Africa Business Communities Forum: Which African countries will perform best economically in 2022?
Africa Business Communities talked to several entrepreneurs and founders in the early months of the year, and they cast their votes on which African countries will thrive best in 2022.
Biodun Kolade, founder, Colad Gray Consulting: I’ll go with Egypt, Mauritius and Rwanda, in no particular order. With a population of approximately 95 million, Egypt is one of the wealthiest countries in Africa and has a stable economy with an average growth rate of 3% - 5% in the last quarter century. Since 2000, the pace of structural reforms including fiscal, monetary policies, taxation, privatization and new business legislations have propelled Egypt toward a more market-oriented economy and prompted increased foreign investment.
Mauritius’ economy is a mixed developing economy based on agriculture, exports, financial services and tourism. It was placed 13th in the latest World Bank ease of doing business rankings; this country has solved most issues any investor would face, making it one of the top 10 African countries to start a business in 2022.
Since 2000, Rwanda’s economy has grown at an average of 6% year over year. With a 76.5 rating, the Sub-Saharan African country ranks 38th on the World Bank’s ease of doing business rankings. Rwanda is ranked number two in the world for ease of property registration, second only to New Zealand. In recent years, this East-African nation has implemented the most business reforms in Africa. The country has put in place electronic systems that have helped replace its stifling bureaucracies. Now taxpayers can issue value-added tax invoices using free software.
Seth Samuel, Founder, Venmun: In no particular order, Kenya, Ghana, Tanzania, South Africa, and Nigeria are, and will generally remain the best performing countries. Their citizens are more open to change and trying out new technologies that help improve lives and businesses. And that is why they are our primary demographic markets for expanding Venmun, our digital marketplace.
Cynthia Chisom, Founder, The Aboki Africa: I think I’ll go with Rwanda, Mauritius and Morocco in random order. The government policies of these countries are centered around creating an enabling business climate for startups and entrepreneurs. As a startup entrepreneur myself, I of course recognize that this sector is fundamental to overall economic growth.
Founder, Chidera Jonathan Emerenini, Appi Technologies: Startups are crucial economic boom and what they need is easier access to capital and the right structure in place for growth. For this reason I'll go with Nigeria, Egypt and Kenya considering the startups operating in these countries and the amount of external funding they have been able to attract so far.
Anthony Owei, Founder, Chicken Palace & ePoulty.ng: I've been priviledged to have traveled across Africa, especially East Africa where I was educated. I think Rwanda will top this list of countries that will thrive. I have read a lot about this country and also have friends who talk about the ease of doing business there, as well as the registration that has been automated. I’ll also place bets on Ghana and Kenya.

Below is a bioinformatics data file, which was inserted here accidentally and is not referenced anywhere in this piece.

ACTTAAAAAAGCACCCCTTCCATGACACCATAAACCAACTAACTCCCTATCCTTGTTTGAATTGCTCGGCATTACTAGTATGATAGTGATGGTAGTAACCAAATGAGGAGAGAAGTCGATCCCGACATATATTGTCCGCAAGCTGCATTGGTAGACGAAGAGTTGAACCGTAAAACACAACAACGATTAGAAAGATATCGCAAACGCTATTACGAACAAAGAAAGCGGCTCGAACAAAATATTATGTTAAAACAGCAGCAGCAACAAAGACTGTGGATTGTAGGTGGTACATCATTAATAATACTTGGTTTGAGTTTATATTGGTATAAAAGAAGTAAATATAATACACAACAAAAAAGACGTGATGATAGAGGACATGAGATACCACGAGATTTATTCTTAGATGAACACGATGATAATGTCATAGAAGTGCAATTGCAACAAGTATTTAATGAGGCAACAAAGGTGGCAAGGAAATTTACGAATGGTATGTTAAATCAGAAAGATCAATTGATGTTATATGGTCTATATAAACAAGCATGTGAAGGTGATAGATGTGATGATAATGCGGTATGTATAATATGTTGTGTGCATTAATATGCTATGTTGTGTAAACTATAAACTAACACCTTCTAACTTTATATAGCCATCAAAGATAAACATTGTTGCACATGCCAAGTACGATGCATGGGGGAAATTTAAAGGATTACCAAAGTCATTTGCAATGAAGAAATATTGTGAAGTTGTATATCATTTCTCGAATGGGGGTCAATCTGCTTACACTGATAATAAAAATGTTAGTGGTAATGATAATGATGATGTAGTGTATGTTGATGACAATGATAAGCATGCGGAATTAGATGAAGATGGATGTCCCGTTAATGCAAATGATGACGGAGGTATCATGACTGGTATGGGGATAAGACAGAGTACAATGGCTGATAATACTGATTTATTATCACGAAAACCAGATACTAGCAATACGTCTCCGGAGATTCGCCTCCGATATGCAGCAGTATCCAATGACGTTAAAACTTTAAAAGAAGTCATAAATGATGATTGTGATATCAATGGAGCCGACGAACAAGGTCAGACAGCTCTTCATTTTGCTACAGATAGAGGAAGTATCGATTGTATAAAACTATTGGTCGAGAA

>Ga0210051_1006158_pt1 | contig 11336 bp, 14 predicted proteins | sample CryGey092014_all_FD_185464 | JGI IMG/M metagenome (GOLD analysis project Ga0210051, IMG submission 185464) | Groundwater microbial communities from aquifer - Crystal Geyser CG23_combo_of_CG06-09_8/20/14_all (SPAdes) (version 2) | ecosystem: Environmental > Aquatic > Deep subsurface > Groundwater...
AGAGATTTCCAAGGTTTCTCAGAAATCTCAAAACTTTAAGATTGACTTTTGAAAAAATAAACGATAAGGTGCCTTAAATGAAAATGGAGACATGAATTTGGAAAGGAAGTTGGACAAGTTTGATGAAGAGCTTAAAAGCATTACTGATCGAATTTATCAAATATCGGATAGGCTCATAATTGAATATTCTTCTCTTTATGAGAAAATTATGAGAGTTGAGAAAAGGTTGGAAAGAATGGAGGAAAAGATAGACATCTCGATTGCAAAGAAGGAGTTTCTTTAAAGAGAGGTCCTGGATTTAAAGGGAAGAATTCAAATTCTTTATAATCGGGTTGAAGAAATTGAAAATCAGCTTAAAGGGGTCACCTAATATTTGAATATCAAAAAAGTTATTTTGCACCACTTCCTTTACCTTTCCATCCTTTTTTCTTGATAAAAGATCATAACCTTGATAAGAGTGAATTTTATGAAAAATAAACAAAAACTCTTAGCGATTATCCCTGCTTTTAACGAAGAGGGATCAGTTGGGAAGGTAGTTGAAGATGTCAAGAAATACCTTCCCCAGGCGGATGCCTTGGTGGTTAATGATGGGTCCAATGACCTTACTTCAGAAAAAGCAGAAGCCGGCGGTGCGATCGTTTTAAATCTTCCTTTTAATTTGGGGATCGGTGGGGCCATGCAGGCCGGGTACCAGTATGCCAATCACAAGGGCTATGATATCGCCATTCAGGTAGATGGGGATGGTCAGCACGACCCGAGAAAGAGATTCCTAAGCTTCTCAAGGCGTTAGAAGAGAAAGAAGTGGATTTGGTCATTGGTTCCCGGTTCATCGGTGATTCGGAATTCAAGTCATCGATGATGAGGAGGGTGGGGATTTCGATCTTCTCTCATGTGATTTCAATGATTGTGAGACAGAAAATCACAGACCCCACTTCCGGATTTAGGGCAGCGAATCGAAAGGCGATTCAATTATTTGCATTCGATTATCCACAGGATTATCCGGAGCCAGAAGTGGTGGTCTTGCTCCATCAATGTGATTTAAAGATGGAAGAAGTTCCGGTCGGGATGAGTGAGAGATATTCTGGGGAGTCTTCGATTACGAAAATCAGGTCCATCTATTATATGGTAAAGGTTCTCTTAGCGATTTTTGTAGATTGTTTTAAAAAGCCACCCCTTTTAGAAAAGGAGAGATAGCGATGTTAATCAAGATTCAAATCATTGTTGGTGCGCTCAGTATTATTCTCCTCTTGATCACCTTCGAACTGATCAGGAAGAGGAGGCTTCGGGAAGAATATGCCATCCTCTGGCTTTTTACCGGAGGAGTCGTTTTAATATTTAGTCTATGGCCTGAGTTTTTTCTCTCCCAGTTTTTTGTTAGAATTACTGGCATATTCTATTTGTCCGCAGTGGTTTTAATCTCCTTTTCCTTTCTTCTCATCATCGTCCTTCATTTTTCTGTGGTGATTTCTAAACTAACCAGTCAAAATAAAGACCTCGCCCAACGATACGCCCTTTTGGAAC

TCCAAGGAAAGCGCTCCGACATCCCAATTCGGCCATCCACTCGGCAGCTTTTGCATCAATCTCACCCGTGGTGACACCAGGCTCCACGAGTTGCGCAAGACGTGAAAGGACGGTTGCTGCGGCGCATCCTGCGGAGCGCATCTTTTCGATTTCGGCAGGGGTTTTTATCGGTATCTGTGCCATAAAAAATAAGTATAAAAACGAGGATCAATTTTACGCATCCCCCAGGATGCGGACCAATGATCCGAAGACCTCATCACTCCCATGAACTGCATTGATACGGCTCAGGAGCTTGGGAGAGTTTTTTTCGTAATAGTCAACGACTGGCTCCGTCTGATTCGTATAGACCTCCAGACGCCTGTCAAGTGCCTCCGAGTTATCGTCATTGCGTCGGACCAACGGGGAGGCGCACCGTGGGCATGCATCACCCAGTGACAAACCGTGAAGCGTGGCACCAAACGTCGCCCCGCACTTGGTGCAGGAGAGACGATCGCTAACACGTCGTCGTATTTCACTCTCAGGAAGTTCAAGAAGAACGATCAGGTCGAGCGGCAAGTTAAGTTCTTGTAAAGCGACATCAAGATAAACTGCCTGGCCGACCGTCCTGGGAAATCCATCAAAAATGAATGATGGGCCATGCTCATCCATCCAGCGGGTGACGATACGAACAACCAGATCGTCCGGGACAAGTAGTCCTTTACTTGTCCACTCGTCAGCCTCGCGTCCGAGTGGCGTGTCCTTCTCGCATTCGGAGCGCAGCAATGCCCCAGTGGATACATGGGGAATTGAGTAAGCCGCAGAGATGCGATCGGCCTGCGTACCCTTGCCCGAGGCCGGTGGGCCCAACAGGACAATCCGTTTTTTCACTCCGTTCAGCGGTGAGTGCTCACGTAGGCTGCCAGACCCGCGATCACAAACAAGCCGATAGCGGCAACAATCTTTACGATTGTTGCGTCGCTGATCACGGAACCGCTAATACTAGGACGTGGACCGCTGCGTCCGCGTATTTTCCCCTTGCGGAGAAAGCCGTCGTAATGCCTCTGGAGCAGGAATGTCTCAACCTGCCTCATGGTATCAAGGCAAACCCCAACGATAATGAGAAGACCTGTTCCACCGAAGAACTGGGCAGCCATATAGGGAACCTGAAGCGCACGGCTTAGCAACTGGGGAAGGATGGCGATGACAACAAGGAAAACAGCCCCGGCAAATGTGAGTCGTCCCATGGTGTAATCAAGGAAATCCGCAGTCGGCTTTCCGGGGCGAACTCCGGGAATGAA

Chidi Nwaogu, Co-founder, Publiseer: I’ll bet on Nigeria, South Africa and Egypt, in terms of the amount of investment that’s being poured into startup companies. Take Nigeria, for example. The Startup Bill was ranked among the major startup acts, so it would seem that the government is putting in every effort into making the Nigerian tech ecosystem a thriving success.
Gbolahan Tobi Ayediran, Founder, Suit-U Travels and Tours: I’ll say Mauritius, Rwanda and Morocco, in no particular order. Mauritius is unique in terms of doing business in Africa and has set the pace for other African countries. Placed 13th in the latest World Bank ease of doing business rankings, this small nation has solved most issues any investor would face. It’s also a politically and socially stable economy that ranked 21st among the most peaceful countries in the world. Its democracy is one of the strongest on the continent. Plus its tax laws are pretty attractive for investors. They also recently signed a trade agreement with China, making them a transportation and financial hub.
Since 2000, Rwanda's economy has grown at an average of 6% year over year. With a 76.5 rating, the Sub-Saharan African country ranks 38th on the World Bank's ease of doing business rankings. Rwanda is ranked number two in the world for ease of property registration, second only to New Zealand. In recent years, this East-African nation has implemented the most business reforms in Africa and has put in place electronic systems that have helped replace its stifling bureaucracies. Taxpayers can now issue value-added tax invoices using free software.
Morocco has also advanced well in the last decade. In less than ten years, the North African country has gone from 114th to 53rd on the ease of doing business rankings. Morocco has become Europe's pathway to Africa, also becoming a leading financial hub in the process. The country expects to grow 3.1% on average in the next few years as its tourism and manufacturing sectors have been selected to drive economic growth.